Once upon a time this would have been a humble family runabout…
We all like to give things our personal touch and modifying cars is no different. But while it might please you to make parts of your car bigger, brighter, faster and louder, it could land you in hot water.
For a start, the law takes a dim view of cars that aren’t considered roadworthy. And insurers may even refuse to pay out if you modify a car without telling them. Here we look at what you can and can’t do to your car. And whatever you decide, make sure you do it with safety in mind and that you inform your insurer.
There are no end of motoring myths. Most drivers will know at least a handful: sometimes they’re true, but often they’re stories that need to be shown the red light.
From the speed limit on a dual carriageway, to sounding a car’s horn in the small hours of the morning, driving in flip-flops to using an egg to repair an engine’s radiator, they can seem as confusing as the Spaghetti Junction.
To help sort the facts from fiction, we’ve pulled together 10 tricky questions for a motoring myths quiz. Which is driving delusion and which is as factual as the Highway Code?
By 2040 the government expects all new cars on sale in Britain to be either electric or hybrid. But drivers who want to embrace these cars for their low emissions had better prepare themselves for an electric shock with a difference: high insurance bills.
A study of electric cars currently on sale has shown that drivers who want to ‘go green’ will have to pay 45 per cent more for insurance than the average motorist.
It means the rising number of drivers buying electric cars could see any potential savings, such as lower ‘fuel’ bills, wiped out by costly cover. So far this year, sales of electric vehicles (EVs) have risen by 37 per cent over 2016. Here’s what drivers need to know before switching to an electric car.
Electric cars: are they more expensive to insure? Continue reading
Experts are warning that the very equipment that’s meant to protect drivers is hitting them where it hurts: in the wallet. Increasingly advanced safety technology is sending car repair costs soaring.
Experts at Thatcham Research, the not-for-profit agency that works with car makers and the insurance industry, claim car repair bills have increased by 32 per cent over the last three years. The average repair bill is now £1678, says Thatcham. But what can car owners do about these increasing costs?
What’s causing car repair costs to rise?
Whiplash can be a legitimate complaint. But it’s so hard to prove there are calls to make claiming harder to cut down on fraud
Drivers can now work out exactly what their car insurance premium pays for – and it’s probably not what you think. The Association of British Insurers (ABI) has broken down the cost of premiums to show the different elements we pay for when our annual renewal is due. It wants to use the stats to encourage the government to speed up reforms which it hopes will cut the cost of cover for drivers.
By far the biggest part of our car insurance is in pay outs for personal injuries. These account for more than a third (37 per cent) of every driver’s premium. With the average driver paying £434 a year for cover, that’s £161 from every driver in the UK going on injury compensation.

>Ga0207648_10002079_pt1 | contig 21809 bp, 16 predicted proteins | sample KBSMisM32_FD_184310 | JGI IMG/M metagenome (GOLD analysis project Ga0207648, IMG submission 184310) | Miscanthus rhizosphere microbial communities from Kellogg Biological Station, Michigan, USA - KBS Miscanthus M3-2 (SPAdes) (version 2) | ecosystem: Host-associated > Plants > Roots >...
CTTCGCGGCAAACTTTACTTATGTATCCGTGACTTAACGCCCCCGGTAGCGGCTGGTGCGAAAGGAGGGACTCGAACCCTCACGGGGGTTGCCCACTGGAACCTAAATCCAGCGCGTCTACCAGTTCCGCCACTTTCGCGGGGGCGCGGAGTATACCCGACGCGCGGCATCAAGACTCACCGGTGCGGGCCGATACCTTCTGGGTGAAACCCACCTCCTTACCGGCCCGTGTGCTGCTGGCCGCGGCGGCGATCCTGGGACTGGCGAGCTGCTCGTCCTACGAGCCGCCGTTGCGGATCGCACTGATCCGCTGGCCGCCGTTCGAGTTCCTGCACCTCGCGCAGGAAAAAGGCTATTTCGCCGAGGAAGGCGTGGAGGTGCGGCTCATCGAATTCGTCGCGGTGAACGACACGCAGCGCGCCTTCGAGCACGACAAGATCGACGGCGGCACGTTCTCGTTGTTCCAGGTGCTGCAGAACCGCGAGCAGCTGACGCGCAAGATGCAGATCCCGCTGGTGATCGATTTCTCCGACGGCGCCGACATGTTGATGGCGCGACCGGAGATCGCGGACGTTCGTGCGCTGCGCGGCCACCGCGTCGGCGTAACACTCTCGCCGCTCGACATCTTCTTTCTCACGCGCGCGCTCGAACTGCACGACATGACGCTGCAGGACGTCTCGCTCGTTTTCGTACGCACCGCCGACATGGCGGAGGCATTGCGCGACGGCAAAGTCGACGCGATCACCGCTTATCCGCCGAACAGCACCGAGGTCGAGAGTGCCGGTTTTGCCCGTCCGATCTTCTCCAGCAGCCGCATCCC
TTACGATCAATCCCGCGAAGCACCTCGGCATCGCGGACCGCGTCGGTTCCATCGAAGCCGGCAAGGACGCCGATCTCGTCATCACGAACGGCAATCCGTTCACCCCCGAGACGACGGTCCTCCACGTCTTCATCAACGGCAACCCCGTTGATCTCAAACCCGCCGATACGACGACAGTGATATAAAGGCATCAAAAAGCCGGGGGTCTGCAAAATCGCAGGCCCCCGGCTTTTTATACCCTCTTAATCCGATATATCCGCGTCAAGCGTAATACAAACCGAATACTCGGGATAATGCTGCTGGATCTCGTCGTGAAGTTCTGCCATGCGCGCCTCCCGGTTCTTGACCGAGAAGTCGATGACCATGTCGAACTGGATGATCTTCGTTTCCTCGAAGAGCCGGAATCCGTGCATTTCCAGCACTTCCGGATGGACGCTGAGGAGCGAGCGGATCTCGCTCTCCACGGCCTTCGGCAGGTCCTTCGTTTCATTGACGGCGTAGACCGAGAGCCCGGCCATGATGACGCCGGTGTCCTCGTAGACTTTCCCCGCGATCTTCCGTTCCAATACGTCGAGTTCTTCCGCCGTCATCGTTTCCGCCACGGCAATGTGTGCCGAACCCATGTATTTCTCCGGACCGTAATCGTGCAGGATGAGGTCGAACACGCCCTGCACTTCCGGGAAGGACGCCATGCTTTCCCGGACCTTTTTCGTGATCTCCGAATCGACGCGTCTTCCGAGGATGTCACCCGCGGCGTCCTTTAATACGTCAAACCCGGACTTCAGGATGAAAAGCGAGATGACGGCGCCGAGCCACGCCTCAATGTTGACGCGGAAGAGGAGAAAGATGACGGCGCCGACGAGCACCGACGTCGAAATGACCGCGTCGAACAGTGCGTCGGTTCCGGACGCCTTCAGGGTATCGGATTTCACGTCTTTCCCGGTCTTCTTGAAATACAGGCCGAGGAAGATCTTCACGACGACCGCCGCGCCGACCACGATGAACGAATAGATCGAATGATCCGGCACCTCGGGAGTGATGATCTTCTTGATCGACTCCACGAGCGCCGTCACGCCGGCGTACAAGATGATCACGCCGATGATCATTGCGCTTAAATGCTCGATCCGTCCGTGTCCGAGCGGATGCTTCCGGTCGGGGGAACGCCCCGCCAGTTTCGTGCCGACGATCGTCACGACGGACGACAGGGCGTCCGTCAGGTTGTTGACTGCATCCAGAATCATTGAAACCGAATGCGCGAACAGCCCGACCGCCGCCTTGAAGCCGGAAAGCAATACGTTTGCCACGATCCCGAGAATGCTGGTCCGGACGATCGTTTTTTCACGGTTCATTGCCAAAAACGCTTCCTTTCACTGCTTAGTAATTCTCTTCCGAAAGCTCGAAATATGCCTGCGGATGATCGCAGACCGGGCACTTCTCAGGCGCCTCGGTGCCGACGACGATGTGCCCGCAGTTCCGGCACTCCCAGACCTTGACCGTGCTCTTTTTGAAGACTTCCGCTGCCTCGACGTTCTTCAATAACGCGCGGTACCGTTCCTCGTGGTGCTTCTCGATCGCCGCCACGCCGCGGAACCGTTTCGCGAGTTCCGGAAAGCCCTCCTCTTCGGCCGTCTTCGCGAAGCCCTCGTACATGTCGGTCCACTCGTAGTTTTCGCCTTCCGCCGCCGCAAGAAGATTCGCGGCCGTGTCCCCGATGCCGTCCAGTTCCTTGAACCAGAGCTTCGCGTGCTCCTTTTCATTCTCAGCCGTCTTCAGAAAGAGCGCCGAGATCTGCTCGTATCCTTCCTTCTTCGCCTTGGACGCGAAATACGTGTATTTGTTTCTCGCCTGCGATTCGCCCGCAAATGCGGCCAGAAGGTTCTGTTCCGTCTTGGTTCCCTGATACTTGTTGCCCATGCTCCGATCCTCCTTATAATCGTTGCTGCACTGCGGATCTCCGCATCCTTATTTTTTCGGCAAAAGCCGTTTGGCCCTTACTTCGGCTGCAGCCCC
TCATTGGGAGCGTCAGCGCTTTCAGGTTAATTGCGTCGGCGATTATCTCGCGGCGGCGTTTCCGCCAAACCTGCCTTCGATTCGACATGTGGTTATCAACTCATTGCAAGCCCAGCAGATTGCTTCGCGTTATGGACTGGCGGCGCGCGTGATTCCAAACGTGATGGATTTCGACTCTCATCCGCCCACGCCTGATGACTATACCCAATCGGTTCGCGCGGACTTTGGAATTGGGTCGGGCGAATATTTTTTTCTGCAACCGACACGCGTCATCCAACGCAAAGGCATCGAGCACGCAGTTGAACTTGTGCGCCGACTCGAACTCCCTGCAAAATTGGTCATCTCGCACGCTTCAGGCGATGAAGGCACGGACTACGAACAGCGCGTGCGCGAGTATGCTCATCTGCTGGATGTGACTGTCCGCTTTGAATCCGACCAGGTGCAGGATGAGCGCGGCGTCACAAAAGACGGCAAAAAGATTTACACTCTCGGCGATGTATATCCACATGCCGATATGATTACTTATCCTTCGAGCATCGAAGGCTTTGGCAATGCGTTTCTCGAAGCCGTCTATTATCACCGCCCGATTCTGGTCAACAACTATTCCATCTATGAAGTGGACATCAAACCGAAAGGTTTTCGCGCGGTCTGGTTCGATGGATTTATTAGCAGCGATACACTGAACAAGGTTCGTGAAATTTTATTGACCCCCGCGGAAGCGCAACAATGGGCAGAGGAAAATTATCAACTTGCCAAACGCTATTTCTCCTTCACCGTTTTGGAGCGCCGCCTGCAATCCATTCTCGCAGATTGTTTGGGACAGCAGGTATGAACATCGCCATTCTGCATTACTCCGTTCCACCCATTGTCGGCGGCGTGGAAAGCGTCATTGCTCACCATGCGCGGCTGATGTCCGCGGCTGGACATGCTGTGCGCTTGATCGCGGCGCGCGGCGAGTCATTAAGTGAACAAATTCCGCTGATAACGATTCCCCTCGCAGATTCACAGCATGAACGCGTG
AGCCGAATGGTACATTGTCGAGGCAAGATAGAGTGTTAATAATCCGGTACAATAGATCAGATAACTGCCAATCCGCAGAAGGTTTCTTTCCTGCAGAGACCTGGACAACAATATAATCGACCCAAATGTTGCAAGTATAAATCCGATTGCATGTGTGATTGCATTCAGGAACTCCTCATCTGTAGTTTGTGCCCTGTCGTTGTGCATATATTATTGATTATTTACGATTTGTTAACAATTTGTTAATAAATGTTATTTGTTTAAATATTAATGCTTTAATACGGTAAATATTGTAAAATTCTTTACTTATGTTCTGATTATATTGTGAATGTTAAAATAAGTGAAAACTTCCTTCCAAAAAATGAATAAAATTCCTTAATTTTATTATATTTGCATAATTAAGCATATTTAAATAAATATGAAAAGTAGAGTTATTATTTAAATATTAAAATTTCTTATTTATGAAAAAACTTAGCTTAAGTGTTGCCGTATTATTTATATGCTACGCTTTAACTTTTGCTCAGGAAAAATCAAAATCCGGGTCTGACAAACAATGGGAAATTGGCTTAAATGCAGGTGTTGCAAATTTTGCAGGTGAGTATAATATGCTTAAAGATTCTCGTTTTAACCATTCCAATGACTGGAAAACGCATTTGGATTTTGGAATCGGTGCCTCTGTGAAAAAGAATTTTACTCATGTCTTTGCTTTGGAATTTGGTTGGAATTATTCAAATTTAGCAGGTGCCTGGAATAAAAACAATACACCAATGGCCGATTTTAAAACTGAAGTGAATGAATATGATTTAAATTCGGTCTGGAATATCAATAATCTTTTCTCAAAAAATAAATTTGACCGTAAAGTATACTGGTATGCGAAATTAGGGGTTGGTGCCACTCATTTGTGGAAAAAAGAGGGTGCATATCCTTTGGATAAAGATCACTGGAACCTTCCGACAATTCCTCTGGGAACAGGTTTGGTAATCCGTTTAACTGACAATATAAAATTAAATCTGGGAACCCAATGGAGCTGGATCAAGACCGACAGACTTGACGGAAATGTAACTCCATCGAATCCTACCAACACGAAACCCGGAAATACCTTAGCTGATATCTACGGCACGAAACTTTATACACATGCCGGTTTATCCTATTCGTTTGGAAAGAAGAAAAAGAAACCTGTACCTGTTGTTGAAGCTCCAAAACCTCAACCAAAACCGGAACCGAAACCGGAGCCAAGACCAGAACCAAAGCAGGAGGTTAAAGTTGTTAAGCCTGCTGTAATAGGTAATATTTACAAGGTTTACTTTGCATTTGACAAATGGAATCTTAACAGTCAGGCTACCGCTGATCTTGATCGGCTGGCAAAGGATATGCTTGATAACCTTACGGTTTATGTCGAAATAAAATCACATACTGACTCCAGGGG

Drivers have the right to choose which bodyshop repairs their car after a crash (Picture © Mazda)
The accident that revealed our car repair rights happened right outside our village school, with a crowd of parents looking on. My wife couldn’t have been more mortified: a brief lapse in concentration caused thousands of pounds worth of damage to a third party’s vehicle and our family estate car. No one was hurt but worse was to come. It incurred the wrath of the headmistress, citing the crash in the school newsletter and asking parents to walk their children to school wherever possible.
The irony is, we walk our kids to school nearly every day, come rain or shine. But one of the few times my wife needed to go on elsewhere, the accident happened. I’m glad it did. It shone a spotlight on the confusing car repair rights process that drivers face when dealing with their insurer, and highlighted the number one consumer rule of accident repairs: the policy holder has the right to choose where their car is repaired.
Halfords says it is stocking in-car dash cams to help drivers guard against ‘cash for crash’ insurance fraud (Picture © Halfords)
Increasing numbers of drivers are choosing to fit in-car cameras or ‘dash cams’ to their cars. If you don’t own one, the chances are you know someone who does, or have spotted them in other drivers’ cars. But how do you know if you should have one? And which are the best dash cams available? Continue reading
(Picture © Accident Exchange)
Sales of small cars boomed last year, increasing by as much as 16 per cent, as choice increased and British drivers warmed to cars that are affordable to run. However, finding out which are the cheapest cars to insure – one of the biggest costs of car ownership – is harder than you might think. That’s why we’ve done the homework for you and named the ten cheapest cars to insure. Continue reading
Buyers are urged to buy only EuroNCAP five-star cars such as the Volvo XC90
Drivers can’t do anything about lowering the cost of fuel, but they can drive more economically to save money. And so it is with car insurance: by law, we must all be insured, but there are proactive steps drivers can take to reduce the cost of cover significantly. That is good news, because insuring the car is estimated to make up around 15 per cent of an average driver’s yearly running costs, according to CAP Automotive, the vehicle valuation experts. Here are a dozen top tips to follow which can help reduce your insurance premium. Continue reading